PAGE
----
The IMIB held an exhibition entitled "Demonstrate In Favour Of Unitary Urbanism" at the Turin Cultural Union from 10 to 15 December 1956. The artists shown were Cherchi, Constant, Guy Debord, Jacques Fillon, Gallizio, Garelli, Jorn, Walter Olmo and Simondo
In a letter dated January 1st 1957, signed by Bernstein, Constant, Dahou, Debord, Fillon, Gallizio, Jorn, Ralph Rumney, Simondo, Verrone and Wolman, the IMIB accused the Milan Triennial of having left their proposal for an experimental pavilion to gather dust. Its chief result was the resignation of Ettore Sottsass Jr, who found its tone unnecessarily insulting. On the 13 January '57, Wolman and Fillon were excluded from the Lettriste International, and thus also from the IMIB, because of their 'feeble minds'. The headline in Potlatch 28 that announces this describes them as being 'pensioned off'. In February Walter Korun, with the aid of Guy Debord, organised a psychogeographical exhibition in the Taptoe Gallery, Brussels. The previous year Korun had held the first post-COBRA exhibition of COBRA work in the same gallery.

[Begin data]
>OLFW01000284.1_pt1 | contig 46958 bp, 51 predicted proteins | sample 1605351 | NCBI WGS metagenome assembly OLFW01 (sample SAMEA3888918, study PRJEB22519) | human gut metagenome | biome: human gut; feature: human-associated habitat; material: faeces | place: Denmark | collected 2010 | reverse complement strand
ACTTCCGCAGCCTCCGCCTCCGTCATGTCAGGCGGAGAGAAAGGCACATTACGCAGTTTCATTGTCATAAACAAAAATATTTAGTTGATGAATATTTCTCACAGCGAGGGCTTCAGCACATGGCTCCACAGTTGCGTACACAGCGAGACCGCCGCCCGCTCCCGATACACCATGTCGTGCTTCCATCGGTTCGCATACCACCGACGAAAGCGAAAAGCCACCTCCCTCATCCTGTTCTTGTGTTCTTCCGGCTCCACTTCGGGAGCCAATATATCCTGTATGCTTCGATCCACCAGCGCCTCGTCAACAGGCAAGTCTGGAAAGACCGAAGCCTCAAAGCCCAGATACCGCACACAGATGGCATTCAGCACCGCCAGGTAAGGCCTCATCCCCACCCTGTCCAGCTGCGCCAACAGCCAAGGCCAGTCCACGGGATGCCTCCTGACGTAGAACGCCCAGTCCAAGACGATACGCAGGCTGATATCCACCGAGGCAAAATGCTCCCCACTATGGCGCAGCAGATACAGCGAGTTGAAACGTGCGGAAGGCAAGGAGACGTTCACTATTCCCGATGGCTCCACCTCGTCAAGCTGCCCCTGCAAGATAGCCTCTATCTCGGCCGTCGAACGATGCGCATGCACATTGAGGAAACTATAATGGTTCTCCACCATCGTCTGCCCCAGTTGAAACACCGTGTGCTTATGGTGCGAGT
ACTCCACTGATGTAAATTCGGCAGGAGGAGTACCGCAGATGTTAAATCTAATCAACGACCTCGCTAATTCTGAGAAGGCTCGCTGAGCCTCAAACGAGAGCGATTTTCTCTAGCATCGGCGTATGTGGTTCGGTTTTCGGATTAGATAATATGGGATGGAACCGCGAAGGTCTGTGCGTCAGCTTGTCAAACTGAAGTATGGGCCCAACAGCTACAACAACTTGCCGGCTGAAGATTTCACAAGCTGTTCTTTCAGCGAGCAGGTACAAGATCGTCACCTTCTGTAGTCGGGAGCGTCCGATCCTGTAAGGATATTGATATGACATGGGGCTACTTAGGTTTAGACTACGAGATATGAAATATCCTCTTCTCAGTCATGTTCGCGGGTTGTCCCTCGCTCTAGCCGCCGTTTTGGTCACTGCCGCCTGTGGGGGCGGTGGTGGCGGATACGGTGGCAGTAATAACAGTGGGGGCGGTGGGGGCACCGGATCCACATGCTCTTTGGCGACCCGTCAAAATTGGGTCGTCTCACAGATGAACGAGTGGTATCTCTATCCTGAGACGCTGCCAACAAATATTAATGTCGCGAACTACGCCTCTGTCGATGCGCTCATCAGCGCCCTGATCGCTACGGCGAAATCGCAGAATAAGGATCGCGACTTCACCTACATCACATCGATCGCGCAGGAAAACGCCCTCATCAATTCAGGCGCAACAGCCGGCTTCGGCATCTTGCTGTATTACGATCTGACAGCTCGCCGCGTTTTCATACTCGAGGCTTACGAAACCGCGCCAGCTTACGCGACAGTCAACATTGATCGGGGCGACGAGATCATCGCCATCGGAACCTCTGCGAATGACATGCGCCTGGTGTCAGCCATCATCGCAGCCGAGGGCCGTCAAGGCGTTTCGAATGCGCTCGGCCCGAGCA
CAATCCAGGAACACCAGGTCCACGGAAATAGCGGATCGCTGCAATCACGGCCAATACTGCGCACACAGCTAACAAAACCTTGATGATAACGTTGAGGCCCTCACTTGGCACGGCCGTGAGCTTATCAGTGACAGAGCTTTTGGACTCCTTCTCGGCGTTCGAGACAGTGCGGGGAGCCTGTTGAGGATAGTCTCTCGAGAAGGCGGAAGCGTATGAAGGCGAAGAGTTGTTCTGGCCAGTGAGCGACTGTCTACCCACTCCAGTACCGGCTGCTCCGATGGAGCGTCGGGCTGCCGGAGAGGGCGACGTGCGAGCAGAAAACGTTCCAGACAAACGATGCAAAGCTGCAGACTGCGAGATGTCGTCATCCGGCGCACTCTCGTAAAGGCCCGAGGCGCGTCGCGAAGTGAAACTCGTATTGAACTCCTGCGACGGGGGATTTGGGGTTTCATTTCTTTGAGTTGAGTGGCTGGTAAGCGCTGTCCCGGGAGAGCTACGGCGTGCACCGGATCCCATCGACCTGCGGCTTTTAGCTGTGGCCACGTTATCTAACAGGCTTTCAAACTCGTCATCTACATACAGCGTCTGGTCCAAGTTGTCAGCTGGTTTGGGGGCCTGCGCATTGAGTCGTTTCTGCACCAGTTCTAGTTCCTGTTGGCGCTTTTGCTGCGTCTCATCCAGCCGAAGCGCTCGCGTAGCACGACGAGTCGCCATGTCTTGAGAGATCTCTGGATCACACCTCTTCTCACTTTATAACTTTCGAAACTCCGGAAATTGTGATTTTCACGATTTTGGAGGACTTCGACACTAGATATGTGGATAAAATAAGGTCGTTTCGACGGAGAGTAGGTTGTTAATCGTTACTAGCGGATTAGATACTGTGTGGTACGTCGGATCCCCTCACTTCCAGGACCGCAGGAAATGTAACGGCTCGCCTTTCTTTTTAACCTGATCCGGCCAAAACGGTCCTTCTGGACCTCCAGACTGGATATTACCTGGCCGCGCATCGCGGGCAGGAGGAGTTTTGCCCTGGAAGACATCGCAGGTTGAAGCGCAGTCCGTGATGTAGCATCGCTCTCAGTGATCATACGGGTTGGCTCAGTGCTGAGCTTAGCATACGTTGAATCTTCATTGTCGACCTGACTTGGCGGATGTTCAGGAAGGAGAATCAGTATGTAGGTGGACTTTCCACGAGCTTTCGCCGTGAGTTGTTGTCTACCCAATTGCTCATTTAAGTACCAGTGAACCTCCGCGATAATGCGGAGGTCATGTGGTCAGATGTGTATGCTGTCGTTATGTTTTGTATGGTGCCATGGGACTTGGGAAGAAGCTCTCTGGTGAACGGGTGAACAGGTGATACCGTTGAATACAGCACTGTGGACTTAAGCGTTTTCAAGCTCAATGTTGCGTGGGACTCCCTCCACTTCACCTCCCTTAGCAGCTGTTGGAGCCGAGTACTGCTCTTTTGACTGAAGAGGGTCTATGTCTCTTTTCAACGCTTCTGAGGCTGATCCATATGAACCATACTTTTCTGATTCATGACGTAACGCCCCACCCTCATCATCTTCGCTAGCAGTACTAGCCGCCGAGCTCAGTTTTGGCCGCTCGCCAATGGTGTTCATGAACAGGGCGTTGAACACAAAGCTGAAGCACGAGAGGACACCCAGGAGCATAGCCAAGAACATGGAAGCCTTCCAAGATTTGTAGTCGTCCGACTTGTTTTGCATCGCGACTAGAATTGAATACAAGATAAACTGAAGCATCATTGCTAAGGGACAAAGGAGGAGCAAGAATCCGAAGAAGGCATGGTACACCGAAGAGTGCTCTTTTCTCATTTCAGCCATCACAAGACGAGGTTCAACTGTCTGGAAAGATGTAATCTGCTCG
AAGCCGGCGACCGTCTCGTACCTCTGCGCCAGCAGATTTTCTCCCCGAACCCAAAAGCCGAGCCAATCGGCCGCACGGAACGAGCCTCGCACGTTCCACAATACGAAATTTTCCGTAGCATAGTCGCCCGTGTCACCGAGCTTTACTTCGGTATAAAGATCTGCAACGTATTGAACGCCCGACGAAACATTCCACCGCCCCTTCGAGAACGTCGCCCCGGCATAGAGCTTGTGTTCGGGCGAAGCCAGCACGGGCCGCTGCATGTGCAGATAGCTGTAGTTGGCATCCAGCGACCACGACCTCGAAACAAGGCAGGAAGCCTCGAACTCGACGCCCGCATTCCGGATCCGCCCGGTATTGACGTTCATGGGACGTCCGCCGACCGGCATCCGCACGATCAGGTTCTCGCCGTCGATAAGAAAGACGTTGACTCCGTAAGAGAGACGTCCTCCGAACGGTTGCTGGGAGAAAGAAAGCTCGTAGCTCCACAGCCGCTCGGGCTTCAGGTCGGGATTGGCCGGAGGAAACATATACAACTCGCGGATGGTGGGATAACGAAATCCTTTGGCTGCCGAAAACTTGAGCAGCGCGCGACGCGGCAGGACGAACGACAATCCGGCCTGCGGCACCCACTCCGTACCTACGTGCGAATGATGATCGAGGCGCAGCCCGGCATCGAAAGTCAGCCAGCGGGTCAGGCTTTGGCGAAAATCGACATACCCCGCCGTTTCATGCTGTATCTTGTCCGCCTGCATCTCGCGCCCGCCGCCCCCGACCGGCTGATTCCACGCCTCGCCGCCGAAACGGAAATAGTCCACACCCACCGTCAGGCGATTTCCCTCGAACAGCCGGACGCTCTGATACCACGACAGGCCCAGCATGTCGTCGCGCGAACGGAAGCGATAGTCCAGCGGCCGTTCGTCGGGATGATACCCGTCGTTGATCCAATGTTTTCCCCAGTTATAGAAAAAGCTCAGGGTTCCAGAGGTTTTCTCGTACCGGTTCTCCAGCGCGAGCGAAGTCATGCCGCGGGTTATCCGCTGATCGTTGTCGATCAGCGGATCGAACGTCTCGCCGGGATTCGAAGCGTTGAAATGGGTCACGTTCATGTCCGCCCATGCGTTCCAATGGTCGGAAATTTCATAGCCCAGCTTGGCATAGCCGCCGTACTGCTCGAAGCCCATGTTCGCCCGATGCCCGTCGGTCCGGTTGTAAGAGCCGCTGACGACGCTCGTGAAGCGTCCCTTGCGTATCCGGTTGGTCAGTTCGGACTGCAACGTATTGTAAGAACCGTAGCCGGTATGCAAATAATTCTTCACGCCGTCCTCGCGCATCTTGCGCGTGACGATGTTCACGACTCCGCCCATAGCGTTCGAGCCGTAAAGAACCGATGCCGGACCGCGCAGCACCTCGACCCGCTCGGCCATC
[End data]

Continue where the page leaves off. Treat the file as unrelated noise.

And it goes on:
In May , 57 Debord published his "Report On The Construction Of Situations And On The International Situationist Tendency's Conditions Of Organisation And Action". This text was the preparatory document for the unification conference of the IMIB and LI. In it Debord lays out, from his own perspective, the theses that he, Jorn, Constant, Gallizio and many others had been developing over the years:
"What is termed culture reflects, but also prefigures, the possibilities of the organization of life in a given society. Our era is fundamentally characterised by the lagging of revolutionary political action behind the development of modem possibilities of production which call for a superior organisation of the world."
Debord views a revolutionary programme in culture as being necessarily linked to revolutionary politics. Here he sees a 'notable progression from futurism through dadaism and surrealism to the movements formed after 1945'. Dada had 'delivered a mortal blow to the traditional conceptions of culture', while surrealism provided 'an effective means of struggle against the confusionist mechanisms of the bourgeoisie':